Unlike most of my mom peers, I resisted joining Costco. Too commercial, I said. Prevents me from supporting my local retailers. Forces me to hoard bulk quantities of planet-destroying consumer goods in my New York City apartment. But a year or so after a friend shared her shopping strategy of buying mass quantities of organic milk and other staples for her small children (mine are four and six), and how that freed her from all but an occasional stop at her local market, I moseyed over to my wholesaler and signed up.
And my life has never been the same.
Sure, ounce-per-ounce, the shampoo is a steal compared with buying it in smaller bottles at the drug store. And the giant sacks of raw sugar save me, like, four cents per cup of joe. That’s all swell.
But what I really love — why Costco adds true value to my life — is that there is little choice. When shopping at my local middle-market grocery store, if I want butter, I must stand in the chilly dairy aisle and contemplate whether I want salted, unsalted, light, name-brand, generic, whipped, spreadable, sprayable, Irish, Danish or organic — and a half-a dozen brands for each sub-variety.
I stand there in that chilly aisle, one hand on my hip, the other scratching my head as I feel overwhelmed, confused and fearful of making the wrong decision.
At Costco, the choice is five pounds of salted butter or five pounds of unsalted butter. I grab the shrink-wrapped mega-package of salted and merrily shove my giant cart on to the 40-pound sack of kitty litter — one of two options in the category. Costco makes my life easier not so much that it saves me money, but because it saves me time. My time is more precious than money. Also: reducing my butter choices from a bazillion to two reduces my stress and frees up headspace.
It’s not just me. The phenomenon is so prevailing that sociologist Barry Schwartz wrote a whole book on it: “The Paradox of Choice: Why More Is Less.” In a review, Publishers Weekly wrote:
Schwartz, drawing extensively on his own work in the social sciences, shows that a bewildering array of choices floods our exhausted brains, ultimately restricting instead of freeing us. We normally assume in America that more options ("easy fit" or "relaxed fit"?) will make us happier, but Schwartz shows the opposite is true, arguing that having all these choices actually goes so far as to erode our psychological well-being.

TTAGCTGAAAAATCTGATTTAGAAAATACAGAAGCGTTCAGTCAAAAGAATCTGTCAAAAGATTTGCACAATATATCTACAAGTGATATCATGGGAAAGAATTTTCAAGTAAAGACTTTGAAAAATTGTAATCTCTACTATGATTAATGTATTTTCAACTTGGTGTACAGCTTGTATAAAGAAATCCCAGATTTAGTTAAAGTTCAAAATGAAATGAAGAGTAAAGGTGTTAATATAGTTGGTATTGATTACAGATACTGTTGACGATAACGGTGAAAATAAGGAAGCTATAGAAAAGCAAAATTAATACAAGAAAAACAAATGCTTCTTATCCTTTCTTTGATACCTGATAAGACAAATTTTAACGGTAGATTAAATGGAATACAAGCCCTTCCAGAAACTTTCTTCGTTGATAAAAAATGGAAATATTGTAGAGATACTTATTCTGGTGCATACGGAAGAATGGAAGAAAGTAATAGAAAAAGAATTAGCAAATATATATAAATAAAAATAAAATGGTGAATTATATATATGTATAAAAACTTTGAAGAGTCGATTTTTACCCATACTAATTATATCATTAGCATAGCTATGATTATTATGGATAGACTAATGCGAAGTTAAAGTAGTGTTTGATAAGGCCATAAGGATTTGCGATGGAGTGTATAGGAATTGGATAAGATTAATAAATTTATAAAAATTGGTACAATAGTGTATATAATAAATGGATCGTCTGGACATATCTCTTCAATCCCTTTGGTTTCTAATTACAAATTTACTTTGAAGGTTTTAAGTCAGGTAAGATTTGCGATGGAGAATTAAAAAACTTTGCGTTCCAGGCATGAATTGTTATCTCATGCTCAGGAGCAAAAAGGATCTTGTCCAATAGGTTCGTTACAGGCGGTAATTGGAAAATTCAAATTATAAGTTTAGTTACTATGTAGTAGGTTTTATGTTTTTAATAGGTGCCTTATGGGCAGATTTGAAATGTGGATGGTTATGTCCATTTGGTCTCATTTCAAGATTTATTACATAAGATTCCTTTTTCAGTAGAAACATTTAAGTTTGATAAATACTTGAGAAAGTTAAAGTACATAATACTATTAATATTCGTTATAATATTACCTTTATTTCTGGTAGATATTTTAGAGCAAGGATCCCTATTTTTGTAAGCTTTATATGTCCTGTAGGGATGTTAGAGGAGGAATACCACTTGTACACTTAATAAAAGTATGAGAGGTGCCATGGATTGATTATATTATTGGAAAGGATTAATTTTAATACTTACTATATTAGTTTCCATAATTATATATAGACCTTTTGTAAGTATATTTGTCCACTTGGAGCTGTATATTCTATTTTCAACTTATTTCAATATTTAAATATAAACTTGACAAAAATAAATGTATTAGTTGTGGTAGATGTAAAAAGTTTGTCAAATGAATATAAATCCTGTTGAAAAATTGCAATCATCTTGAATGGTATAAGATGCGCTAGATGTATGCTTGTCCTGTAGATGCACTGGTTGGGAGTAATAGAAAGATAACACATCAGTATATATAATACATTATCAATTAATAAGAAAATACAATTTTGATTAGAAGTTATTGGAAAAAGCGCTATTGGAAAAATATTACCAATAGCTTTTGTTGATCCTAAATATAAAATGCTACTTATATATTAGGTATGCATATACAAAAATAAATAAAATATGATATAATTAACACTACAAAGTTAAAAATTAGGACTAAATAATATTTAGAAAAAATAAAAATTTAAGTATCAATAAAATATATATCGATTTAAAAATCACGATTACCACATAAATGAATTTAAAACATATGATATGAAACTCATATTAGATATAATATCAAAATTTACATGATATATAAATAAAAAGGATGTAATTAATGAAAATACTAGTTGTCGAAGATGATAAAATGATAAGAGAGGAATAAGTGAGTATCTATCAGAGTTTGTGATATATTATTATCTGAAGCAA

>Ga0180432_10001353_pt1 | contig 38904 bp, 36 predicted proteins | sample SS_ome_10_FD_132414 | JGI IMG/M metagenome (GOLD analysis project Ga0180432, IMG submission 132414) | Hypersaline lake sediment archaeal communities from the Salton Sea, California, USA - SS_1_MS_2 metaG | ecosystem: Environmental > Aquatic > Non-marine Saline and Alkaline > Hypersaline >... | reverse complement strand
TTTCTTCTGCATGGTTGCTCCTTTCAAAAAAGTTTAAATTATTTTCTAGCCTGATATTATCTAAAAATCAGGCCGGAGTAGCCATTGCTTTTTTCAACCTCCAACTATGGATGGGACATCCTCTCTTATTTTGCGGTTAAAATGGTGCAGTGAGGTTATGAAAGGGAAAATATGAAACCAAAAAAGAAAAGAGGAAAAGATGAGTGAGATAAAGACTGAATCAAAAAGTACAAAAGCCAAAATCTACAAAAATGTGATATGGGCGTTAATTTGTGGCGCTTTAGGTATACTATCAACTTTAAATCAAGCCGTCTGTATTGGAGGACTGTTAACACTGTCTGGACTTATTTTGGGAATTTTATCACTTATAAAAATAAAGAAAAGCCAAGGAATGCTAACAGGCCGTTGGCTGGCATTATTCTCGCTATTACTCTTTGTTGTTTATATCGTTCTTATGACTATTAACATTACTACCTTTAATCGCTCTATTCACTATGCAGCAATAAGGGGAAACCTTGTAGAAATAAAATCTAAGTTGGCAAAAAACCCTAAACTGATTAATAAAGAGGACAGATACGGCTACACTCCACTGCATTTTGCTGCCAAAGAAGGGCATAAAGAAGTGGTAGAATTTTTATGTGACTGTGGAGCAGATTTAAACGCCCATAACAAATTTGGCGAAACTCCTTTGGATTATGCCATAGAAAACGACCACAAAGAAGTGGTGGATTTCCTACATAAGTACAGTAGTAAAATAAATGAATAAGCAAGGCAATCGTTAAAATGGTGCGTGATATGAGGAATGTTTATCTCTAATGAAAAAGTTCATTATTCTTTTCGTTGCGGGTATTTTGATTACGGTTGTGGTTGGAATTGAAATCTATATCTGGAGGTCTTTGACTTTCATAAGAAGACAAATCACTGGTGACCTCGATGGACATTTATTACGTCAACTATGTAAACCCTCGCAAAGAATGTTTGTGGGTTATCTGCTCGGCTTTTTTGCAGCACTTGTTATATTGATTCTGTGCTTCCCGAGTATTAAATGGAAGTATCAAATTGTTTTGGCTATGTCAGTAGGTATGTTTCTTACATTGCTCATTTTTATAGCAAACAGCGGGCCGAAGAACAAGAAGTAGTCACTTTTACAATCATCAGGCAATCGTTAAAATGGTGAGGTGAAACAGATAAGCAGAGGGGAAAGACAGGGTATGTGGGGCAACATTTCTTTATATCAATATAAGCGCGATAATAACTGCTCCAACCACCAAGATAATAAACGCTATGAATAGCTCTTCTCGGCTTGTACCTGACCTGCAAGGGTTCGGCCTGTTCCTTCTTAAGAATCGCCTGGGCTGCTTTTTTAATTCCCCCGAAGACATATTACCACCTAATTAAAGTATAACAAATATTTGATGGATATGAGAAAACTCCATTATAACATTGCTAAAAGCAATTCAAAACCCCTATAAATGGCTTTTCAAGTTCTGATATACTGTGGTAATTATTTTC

Consider that the number of items carried at the average American grocery store has ballooned 500 percent since 1975 to 48,750 items, according to the Food Marketing Institute. Also consider the studies on choice conducted by Stanford and Columbia researchers that have found, among other things, that when people have too many choices they make bad decisions — for example relying on brand reliability or lowest retail price when selecting products. Shoppers are also less satisfied when they make a good choice, because they harken back to the zillions of other options that could have been superior to the one the selected.
Once you recognize how excessive choices are a mental health landmine, you start to see this pressure everywhere — from mundane daily choices to giant political ones. When I became a divorced mom about four years ago, I found myself feeling enormous guilt and stress around whether or not to hire the occasional evening babysitter — whether it was for a professional event, date or evening out with girlfriends.
Every time an invitation presented itself, I found myself thrown into fits of anxiety: If I hire a sitter, does that make me a selfish, negligent mother? If I forego a social or business opportunity to wrestle my young children through the rote dinner-bath-bedtime routine, am I succumbing to a life of drudgery and resentment?
Eventually I settled on a self-imposed rule: I can hire a sitter once per week without shame or guilt. Everything else must be scheduled around my daytime childcare hours or the times my kids are with their dad. Once I embraced this law, I was relieved of the constant choice. I occasionally got out during the week, free from any negative feelings about the matter and void of having to make a painful decision.
Apply that same thinking to any number of frequent decisions you make — whether to go for that career-boosting out-of-town meeting or attend your son’s basketball tournament, invest your bonus in a home renovation or Roth IRA, cook tailgate or rigatoni for dinner, or hang the toilet paper with the end streaming over the top or the bottom of the roll. Ours is an era of enormous abundance and internal battles are the price we pay.
Which brings me back to Costco. I am now a loyal Costco fan. I am also a fan of examining every angle of your life to see how you can simplify it. Yes, declutter your kitchen and give away clothes you no longer wear, but also examine your daily routines and find the strife inherent in navigating our world.
The next time you find yourself overwhelmed by decisions, take these steps:
- Ask yourself: How can I eliminate all but two choices within 60 seconds?
- Without thinking too hard, which option seems most practical?
- Commit to that choice.
- Exercise that choice, guilt- and stress-free until that decision no longer works for you — or forever. Whichever comes first.